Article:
Definition of a Prescriptive Right

Written by ronke oyekunle
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A prescriptive right falls into the legal area of property. A prescriptive right might be associated with the creation of easements, which can be created by prescription, an express grant, implication and necessity.


A prescriptive right is obtaining a title, an interest or right when the original or previous owner fails to use or claim authority, dominion or power for an exclusive, continuous, hostile and open/notorious period of time defined by the law.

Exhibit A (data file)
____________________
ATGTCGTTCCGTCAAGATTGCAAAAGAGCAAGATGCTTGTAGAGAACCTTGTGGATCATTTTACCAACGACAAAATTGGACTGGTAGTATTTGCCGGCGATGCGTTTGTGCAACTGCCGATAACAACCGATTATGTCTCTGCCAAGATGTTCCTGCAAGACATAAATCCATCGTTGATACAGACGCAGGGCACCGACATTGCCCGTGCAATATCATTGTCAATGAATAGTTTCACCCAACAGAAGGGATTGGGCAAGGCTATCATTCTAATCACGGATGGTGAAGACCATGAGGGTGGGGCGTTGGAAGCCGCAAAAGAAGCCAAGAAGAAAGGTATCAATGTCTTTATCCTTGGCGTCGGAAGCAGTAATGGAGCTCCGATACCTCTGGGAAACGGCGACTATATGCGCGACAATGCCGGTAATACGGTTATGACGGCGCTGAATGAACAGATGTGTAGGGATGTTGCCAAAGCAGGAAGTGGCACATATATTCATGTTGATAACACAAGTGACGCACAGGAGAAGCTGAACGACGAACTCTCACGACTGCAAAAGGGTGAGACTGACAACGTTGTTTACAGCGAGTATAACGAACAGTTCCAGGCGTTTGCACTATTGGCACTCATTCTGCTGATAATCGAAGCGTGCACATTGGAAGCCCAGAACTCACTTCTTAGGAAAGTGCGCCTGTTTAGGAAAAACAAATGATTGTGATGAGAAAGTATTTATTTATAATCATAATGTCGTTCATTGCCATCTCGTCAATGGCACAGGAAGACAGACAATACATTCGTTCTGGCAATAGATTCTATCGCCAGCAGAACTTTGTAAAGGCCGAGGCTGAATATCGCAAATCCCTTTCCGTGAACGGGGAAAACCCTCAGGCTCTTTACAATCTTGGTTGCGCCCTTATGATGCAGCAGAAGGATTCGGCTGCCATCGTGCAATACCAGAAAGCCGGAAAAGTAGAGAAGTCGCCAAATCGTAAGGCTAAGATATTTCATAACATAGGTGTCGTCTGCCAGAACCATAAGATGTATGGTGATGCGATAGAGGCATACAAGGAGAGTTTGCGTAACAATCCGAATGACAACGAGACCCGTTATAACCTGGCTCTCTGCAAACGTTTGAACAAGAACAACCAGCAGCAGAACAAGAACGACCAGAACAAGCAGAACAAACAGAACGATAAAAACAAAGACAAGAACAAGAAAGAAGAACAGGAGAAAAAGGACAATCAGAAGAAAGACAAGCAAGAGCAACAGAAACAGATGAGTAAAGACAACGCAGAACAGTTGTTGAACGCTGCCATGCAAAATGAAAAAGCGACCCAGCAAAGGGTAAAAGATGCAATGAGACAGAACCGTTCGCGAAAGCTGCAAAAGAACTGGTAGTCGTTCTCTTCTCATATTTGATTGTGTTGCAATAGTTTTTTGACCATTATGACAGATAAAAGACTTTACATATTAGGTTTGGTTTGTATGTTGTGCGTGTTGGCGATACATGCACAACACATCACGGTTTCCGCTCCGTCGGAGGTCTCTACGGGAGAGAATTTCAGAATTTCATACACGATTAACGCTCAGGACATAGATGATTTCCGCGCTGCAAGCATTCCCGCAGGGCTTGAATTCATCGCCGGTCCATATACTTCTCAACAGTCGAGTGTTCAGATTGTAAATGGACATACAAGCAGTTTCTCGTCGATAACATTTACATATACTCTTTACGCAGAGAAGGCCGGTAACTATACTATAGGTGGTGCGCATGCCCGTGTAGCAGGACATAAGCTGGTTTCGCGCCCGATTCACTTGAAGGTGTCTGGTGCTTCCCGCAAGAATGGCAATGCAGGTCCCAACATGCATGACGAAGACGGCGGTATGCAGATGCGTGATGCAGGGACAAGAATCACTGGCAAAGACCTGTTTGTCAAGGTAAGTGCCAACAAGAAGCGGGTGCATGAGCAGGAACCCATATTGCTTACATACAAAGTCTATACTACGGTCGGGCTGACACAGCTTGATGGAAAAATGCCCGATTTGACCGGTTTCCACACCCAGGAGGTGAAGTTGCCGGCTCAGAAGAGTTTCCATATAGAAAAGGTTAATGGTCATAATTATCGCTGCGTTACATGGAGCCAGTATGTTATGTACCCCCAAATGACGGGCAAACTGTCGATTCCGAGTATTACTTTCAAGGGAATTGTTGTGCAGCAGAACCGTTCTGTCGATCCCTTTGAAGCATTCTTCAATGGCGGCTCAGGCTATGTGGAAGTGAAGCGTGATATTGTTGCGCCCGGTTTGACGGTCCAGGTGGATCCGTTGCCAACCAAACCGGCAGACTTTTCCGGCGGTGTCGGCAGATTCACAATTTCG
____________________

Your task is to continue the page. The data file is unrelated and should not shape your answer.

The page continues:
An easement is a privilege to use land owned by someone else. How an easement is created aids in the categorisation of the prescriptive right, but the creation of an easement might hold as an interesting topic to study further.


The period defined by the law refers to the statute of limitations. The statute of limitations expresses the period of time a claim can be filed in court.


The terms exclusive, continuous, hostile and open/notorious refer to the elements of adverse possession, which deals with how to gain real property. Prescription is similar to adverse possession, but it references easements.


A prescriptive right becomes important to people who possess land. Understanding this concept can help a landowner prevent the loss of a portion of his land or vice versa.

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